By Sophie Persey, Markets Transformation Manager, UK & Ireland, Rainforest Alliance
For most people in the UK, the phrase ‘Every Little Helps’ is synonymous with Tesco, the UK’s largest retailer. But how many people have stopped to think about what this actually means?
Recently, at a small event in a community centre in London, Dave Lewis, the CEO of Tesco, launched their new ‘Little Helps Plan’ to an audience of key suppliers, partners, government and non-governmental organizations. This plan outlines the work Tesco is doing to put their new core value of ‘Every Little Help makes a Big Difference’ into action to serve Britain’s shoppers with sustainable, affordable and healthy products, whilst also looking after their employees and local communities. The low-key nature of the event, which had no media presence, was in tune with Tesco’s relatively shy approach to talking about their sustainability work to date. Yet the presence of an impressive number of Tesco’s leadership team for the entirety of the event sent a clear message that it marked a significant milestone in Tesco’s journey after a challenging few years for the business.
The importance of working in partnership was a core theme of the event, demonstrated by the inclusion of a panel discussion on this topic, which Nigel Sizer, President of the Rainforest Alliance, was invited to participate in. The Rainforest Alliance has worked with Tesco for nearly a decade on a wide range of crops (bananas, cocoa, tea, coffee, pineapples and coconuts), and Nigel had plenty of insights to share from the Rainforest Alliance about the benefits and challenges of working with Tesco.
The huge reach and leverage of Tesco, which has about one quarter of market share in the UK, is a big advantage of the partnership for Rainforest Alliance. What better place to educate consumers that their purchasing decisions can have a big impact on people and the planet than the shelves of stores that attract 50 million shopping trips every week? Nigel, who was born in the UK, admitted that even his mum only understands what he does because of the green frog sticker on the bananas she buys in Tesco! Perhaps even more powerful is Tesco’s ability to catalyse widespread improvements in farming practices in their supply chain and beyond. Not only can they influence the practices of the thousands of farmers and processors which produce the 10 million tonnes of food they sell every year, but commitments made by Tesco can also have a ripple effect throughout the industry. For example, Tesco’s commitment to source all their bananas in the UK and Ireland from Rainforest Alliance Certified™ farms has undoubtedly contributed to the fact that some 60% of the bananas sold in UK supermarkets are now Rainforest Alliance Certified.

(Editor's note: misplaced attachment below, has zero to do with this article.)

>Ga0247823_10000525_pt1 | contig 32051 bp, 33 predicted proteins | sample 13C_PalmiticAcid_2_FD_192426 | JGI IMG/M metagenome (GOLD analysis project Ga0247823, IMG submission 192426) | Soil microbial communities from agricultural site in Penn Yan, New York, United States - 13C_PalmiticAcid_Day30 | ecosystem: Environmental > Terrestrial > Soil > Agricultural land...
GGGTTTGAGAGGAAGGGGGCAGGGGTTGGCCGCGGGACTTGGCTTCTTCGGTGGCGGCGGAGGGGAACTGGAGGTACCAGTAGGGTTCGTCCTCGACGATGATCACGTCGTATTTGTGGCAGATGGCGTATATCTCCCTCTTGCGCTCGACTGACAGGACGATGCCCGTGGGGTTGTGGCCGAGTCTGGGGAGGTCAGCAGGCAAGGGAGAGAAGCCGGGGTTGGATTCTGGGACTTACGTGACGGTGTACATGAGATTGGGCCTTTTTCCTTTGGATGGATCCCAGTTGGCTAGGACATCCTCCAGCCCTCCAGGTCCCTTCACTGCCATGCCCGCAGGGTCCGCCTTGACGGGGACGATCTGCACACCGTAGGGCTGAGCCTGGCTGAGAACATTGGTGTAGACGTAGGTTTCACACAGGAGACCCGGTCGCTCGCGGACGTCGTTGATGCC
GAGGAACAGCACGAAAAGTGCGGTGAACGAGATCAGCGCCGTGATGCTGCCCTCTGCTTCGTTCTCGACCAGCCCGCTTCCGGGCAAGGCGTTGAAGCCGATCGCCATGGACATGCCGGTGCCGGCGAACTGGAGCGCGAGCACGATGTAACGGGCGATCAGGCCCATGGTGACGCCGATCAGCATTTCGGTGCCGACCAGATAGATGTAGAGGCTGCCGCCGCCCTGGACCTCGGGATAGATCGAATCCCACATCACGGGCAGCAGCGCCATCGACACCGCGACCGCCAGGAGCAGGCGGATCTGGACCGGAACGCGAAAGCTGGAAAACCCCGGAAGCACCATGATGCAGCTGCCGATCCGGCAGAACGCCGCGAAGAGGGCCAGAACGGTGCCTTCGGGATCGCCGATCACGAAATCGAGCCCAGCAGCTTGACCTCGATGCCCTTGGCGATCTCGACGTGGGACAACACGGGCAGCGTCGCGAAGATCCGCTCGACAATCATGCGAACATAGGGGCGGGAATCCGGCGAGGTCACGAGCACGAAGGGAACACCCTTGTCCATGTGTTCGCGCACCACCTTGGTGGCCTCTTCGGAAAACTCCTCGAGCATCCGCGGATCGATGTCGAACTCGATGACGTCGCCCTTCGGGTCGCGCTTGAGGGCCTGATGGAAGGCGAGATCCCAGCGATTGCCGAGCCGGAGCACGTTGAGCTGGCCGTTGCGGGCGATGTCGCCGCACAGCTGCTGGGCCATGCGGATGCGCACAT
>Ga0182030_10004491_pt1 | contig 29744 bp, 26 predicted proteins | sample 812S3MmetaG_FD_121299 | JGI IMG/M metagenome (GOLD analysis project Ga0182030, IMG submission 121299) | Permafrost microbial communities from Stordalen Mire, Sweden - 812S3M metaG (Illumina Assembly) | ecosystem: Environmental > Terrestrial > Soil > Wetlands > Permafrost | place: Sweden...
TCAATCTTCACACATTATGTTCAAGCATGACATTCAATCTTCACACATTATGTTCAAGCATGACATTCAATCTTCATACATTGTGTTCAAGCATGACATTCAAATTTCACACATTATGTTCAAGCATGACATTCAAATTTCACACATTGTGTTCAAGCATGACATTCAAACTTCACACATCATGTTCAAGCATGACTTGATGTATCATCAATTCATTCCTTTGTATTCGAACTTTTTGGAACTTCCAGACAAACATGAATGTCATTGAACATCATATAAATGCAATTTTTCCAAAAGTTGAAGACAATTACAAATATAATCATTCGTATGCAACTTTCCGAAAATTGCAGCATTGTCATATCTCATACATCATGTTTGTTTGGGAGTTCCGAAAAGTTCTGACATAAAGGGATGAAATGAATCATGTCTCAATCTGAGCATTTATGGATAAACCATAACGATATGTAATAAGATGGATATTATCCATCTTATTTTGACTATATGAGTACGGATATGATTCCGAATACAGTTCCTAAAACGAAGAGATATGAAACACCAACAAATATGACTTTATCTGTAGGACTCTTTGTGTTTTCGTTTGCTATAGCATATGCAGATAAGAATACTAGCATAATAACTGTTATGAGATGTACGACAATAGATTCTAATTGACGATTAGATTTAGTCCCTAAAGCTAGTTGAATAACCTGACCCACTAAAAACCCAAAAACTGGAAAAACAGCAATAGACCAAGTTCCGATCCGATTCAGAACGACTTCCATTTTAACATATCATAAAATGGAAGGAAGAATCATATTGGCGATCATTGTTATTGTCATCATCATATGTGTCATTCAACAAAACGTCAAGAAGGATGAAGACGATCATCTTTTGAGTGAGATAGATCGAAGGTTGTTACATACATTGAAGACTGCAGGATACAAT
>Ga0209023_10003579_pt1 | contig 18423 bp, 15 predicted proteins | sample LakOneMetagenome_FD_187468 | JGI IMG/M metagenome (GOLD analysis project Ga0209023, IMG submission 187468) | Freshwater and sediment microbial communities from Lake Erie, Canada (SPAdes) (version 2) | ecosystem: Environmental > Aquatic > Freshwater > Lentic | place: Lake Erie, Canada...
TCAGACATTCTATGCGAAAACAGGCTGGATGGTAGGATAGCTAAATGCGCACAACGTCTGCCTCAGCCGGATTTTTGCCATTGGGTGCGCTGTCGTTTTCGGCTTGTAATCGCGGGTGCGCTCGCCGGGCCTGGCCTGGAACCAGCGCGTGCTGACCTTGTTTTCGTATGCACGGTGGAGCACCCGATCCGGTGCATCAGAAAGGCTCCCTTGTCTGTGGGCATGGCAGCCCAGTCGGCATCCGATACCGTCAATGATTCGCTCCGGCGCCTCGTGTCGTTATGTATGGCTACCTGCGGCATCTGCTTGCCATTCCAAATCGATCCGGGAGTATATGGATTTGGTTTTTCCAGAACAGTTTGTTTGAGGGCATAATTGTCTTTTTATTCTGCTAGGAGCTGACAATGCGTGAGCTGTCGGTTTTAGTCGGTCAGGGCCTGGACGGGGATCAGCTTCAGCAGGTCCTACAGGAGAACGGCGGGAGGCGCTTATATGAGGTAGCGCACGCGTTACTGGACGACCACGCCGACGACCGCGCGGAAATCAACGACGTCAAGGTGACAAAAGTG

Tesco CEO Dave told us that the company wants ‘spiky’ partners who are honest about what they want to achieve and challenge Tesco to do more. In this spirit, Nigel challenged Tesco to be more vocal about their sustainability commitments and targets – when a company like Tesco states a position on a topic it sends a massive signal to the industry. We also want Tesco to continue to challenge the Rainforest Alliance to make our standards and systems more efficient and robust. A good example of this is the introduction of a ‘mass balance’ sourcing option for Rainforest Alliance Certified cocoa, which has driven increased demand and greater incentive for cocoa farmers to adopt sustainable practices.
The passion and commitment of the Tesco team, as well as the work they have done to date, is clear and impressive, and the entire Rainforest Alliance team is excited to broaden and deepen our partnership over the coming years.